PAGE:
Badminton mindset


I am visiting lots of social media sites to find out what people think about all things badminton. I would like to know, see and feel what badminton means to everybody else. I know that my perception of badminton is different what others think it is and this is absolutely fine. So I do not think I am reinventing something. But I think there is something lost through time which is why I am curious. So I ask questions.

Questions that make people think. Questions which can be easily answered but also become so difficult to answer and can be lost in the topic. It depends on how deep you have thought about the topic. I will extensively describe what do I think about it and what it means to me.

The difficulty is that there is no real, absolute way to measure and inspect a badminton mindset as it is happening. There are signs of it when it is lacking or going well but cannot measure it as it is continuously growing or shirking from every second to another driven by your current emotions.

I have had a poll on a social media site to find out what people generally think about mindset in badminton. So the point is that we are not on the same page and that is why we need to talk about it.

Badminton Mindset Poll Results

Aspects of badminton

I believe every sport have 4 main aspects (and many sub-aspects) which are describing the whole thing well. If you are proficient in them, you can understand the whole sport on a professional level. However, it does not mean that you cannot be a professional in the sport without knowing all. I found it interesting that there are groups of people, literally everywhere in the world who can be classified by which aspects of the sport they are proficient. It is quite satisfying because you know what can be mentioned in a talk with who to have a great conversation about badminton. If someone is proficient in the techniques, you can have a great talk about how you can do it better or how to learn a type of shot. The same applies to tactics. My observation is that most people stuck at these two topics. The main aspects in my opinion are:

aspects of badminton

Badminton techniques

I think it is the most identical topic of all sports. There are the movements which pretty much representing the outlook of a sport, therefore it is unquestionably the easiest topic. There are many, everybody has its own favourite at every points or situation. There are effective ones and there are stamina killer ones. There are proper ones and there are with a risk of injury.

There are comfortable ones and there are efficient ones. It depends on what you think is best for you. It is changing many times when you start the sport, and it can consciously or unconsciously change over time. It all depends on how you want to feel badminton.

Badminton tactics

This is the topic which makes the whole game exciting. It makes you feel like you are being in a battle. You need to know what techniques you like and dislike to apply on the court and then you should observe the same to your opponent and build up your rally goals, set goals and match goals, accordingly. If you are a good player you will do the planning before the match. But if you are a pro, no matter what you have planned, you will change it if needed.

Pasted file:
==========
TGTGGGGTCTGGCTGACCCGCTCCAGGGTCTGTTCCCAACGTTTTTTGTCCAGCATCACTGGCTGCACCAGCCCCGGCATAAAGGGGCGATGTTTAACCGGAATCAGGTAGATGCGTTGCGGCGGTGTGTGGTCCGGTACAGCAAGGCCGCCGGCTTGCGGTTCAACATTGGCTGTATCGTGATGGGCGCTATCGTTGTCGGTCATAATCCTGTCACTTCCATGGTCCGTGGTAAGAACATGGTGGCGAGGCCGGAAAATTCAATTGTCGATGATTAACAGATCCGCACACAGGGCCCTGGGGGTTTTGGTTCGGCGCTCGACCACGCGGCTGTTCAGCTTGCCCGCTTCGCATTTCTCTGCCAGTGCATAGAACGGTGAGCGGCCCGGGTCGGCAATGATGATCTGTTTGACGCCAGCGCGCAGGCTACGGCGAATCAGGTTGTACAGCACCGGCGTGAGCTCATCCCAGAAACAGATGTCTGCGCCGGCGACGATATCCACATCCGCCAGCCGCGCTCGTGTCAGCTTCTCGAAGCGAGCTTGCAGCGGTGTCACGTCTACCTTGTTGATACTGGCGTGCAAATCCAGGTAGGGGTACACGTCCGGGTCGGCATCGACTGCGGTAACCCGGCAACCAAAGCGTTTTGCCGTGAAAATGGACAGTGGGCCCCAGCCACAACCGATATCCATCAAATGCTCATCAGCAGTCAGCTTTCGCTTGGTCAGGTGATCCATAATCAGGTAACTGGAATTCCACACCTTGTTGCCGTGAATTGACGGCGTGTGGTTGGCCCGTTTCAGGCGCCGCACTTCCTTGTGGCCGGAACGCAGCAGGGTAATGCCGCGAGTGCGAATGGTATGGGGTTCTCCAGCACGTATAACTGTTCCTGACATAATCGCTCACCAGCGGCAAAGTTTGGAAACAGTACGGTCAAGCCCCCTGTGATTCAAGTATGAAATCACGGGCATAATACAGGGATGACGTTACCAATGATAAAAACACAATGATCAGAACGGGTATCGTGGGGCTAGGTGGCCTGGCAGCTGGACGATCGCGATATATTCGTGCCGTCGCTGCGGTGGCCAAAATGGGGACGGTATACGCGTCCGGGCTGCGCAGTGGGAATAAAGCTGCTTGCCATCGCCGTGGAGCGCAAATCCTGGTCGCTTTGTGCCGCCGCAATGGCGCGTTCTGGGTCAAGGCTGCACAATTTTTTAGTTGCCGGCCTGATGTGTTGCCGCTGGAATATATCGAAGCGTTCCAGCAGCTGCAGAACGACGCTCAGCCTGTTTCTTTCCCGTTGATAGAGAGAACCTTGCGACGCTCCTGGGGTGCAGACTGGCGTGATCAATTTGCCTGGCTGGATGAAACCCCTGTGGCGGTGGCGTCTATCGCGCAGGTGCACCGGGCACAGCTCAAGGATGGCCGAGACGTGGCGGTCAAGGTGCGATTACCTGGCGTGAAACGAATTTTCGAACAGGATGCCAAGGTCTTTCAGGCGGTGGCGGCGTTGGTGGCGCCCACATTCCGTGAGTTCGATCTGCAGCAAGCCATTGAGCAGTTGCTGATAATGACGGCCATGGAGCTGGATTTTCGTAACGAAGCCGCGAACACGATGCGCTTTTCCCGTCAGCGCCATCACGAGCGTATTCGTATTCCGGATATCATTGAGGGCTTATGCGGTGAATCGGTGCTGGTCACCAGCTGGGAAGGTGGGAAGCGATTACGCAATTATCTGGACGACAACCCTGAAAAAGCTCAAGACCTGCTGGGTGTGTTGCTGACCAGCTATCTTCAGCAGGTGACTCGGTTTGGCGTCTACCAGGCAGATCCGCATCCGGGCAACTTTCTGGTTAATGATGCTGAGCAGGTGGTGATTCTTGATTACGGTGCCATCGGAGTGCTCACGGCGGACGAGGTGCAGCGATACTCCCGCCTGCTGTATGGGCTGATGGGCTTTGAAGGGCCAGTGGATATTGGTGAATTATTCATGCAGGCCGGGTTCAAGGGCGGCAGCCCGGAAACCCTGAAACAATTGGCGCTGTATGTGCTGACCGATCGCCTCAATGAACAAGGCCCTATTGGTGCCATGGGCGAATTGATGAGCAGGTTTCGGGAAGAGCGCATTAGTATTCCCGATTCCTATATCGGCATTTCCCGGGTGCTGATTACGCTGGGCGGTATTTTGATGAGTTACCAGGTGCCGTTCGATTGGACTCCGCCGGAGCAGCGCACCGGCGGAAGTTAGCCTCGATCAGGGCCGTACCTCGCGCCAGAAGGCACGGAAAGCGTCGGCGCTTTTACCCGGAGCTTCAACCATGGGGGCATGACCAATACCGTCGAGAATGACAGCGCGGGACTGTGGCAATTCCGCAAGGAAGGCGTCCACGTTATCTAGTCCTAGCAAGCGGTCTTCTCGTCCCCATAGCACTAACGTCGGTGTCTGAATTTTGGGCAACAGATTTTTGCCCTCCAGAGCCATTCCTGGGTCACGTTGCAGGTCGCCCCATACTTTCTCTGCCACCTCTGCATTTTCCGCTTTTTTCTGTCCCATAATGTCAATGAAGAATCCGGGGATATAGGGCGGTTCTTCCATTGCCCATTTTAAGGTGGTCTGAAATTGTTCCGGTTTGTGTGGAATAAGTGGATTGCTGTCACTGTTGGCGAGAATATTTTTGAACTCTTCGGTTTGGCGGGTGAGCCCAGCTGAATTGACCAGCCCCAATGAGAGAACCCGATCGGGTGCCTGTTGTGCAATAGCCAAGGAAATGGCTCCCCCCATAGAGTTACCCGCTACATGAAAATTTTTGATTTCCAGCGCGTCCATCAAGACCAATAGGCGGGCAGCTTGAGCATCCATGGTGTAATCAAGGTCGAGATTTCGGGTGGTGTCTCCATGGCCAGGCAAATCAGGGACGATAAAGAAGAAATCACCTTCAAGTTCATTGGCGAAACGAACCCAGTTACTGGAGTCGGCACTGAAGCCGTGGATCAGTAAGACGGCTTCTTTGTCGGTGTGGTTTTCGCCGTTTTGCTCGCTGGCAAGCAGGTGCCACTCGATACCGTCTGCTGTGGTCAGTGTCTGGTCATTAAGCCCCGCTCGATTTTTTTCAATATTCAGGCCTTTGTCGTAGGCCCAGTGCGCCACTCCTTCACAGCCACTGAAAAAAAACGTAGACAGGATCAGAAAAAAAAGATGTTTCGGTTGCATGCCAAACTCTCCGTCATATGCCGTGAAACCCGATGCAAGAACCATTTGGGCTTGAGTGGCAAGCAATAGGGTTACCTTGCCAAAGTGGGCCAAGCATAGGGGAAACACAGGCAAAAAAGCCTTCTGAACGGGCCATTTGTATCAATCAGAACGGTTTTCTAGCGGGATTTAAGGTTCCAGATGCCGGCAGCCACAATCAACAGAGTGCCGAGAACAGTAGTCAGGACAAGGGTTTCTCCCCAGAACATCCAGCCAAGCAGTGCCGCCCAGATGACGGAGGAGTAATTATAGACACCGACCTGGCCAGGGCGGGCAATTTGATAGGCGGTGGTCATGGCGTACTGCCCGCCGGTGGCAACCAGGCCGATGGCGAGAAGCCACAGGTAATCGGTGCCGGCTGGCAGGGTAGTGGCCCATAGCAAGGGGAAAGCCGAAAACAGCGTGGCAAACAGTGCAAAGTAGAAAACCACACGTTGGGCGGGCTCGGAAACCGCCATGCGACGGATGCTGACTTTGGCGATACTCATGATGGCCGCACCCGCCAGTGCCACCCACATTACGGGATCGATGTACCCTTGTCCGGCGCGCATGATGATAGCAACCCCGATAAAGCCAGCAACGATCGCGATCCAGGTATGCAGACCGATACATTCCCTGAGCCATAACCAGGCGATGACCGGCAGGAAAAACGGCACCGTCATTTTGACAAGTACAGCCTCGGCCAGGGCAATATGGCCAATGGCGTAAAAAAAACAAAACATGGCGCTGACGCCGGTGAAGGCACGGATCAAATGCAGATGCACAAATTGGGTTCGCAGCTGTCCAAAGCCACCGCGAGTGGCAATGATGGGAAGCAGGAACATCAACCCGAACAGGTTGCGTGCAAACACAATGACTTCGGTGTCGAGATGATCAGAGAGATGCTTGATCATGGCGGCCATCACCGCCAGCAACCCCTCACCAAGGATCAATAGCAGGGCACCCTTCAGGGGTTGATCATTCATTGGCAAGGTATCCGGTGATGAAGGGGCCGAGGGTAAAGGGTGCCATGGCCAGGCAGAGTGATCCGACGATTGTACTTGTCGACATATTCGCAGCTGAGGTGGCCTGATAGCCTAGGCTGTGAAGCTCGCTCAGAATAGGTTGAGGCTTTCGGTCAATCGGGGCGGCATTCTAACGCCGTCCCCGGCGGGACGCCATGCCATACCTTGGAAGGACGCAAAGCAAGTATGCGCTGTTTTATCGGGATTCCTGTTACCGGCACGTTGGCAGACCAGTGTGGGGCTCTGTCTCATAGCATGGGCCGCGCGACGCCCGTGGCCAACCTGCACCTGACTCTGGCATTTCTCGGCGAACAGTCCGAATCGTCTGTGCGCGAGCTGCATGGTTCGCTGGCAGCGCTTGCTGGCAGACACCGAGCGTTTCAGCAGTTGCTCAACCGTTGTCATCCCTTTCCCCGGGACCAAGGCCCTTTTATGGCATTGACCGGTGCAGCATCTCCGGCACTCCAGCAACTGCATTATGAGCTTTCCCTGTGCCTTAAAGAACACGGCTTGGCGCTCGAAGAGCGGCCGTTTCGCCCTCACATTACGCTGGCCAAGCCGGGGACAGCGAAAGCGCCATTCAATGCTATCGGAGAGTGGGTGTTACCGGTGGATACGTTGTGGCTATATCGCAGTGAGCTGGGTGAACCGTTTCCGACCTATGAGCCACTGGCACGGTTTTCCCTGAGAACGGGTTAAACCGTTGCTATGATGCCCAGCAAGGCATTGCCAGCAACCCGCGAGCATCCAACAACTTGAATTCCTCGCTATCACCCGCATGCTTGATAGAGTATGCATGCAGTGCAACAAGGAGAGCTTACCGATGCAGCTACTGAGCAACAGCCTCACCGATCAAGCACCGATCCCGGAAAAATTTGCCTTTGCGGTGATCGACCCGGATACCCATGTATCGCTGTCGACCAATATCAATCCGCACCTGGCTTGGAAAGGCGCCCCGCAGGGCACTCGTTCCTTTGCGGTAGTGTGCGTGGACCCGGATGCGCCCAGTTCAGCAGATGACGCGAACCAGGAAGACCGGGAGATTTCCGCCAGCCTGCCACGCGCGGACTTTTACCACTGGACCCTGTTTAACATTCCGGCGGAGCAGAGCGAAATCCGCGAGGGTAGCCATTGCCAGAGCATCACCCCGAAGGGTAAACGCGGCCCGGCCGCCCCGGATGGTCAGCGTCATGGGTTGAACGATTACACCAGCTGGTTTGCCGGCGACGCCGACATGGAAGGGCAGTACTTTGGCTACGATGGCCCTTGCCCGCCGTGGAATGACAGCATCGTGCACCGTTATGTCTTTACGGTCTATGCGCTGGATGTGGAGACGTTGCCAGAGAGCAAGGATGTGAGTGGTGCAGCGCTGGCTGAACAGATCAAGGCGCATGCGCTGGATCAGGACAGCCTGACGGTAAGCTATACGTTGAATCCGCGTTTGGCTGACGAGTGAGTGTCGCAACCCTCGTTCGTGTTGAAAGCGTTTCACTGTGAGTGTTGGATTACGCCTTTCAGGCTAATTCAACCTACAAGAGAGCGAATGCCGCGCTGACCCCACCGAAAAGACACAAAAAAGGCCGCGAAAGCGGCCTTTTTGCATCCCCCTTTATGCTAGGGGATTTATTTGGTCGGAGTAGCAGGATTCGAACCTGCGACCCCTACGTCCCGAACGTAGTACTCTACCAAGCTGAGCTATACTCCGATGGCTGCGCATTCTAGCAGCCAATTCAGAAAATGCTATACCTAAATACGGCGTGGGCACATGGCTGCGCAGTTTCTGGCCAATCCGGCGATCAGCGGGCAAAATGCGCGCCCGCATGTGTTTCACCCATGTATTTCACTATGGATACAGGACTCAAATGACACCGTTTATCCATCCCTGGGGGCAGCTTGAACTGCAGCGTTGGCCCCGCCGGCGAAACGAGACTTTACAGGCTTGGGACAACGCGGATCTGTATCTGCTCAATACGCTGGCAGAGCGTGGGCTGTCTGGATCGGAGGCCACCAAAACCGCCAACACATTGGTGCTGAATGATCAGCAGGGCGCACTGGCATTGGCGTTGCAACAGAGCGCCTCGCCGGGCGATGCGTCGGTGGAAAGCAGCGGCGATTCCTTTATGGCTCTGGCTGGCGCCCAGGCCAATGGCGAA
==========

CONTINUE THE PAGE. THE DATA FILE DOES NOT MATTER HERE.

You need to think in advance that where and how you should technically perform your shots and in which order to put your opponent under your most vicious shots. This the birthplace of such nice situations and great achievement over others. As I`ve found out throughout my searches online, this is the most favourite topic of most enthusiasts. I would not say that “this is overrated” because it is not, it is really important. But the whole thing does not stop here, there are much more to talk about for sure.

Badminton recovery

There are 4 main parts of it:

One is the medical part which is about healing the body with or without involving a professional, whether it is a major or minor injury, soreness, etc. It has many aspects where athletes can learn what their body needs to build back up as fast as it is possible and no professional treatment is necessary. But sometimes you must meet a professional who knows what to do exactly to heal the body with the less possible side effects.

The second is the nutritional part. What your body prefers to build back to the shape where you had been before the physical stress you`ve got. What source and amount of protein needs and when to consume. How much water intake needs and when. What amount of nutrients and/or any other type of extra care your body needs.

You must observe and learn how your body reacts to the food you eat, so be brave and try the ones as well you do not like at the moment. Maybe your body does like different things then your taste buds. The pace of recovery defines the amount of training you can take so that one is a good candidate to be the most important to an athlete who wants to win. Biodiversity and biocomplexity are key for a healthy athlete!

The third is the active and passive rest part. It is important to stay away from activities with unnecessary risk of injury (like extreme sports or any other sport considered risky) but also important to do other sports which could enhance your body and eventually your badminton skills. These sports could be like running, cycling and almost all type of swimming. (Avoid breaststroke, its leg technique is actually bad for a badminton knee)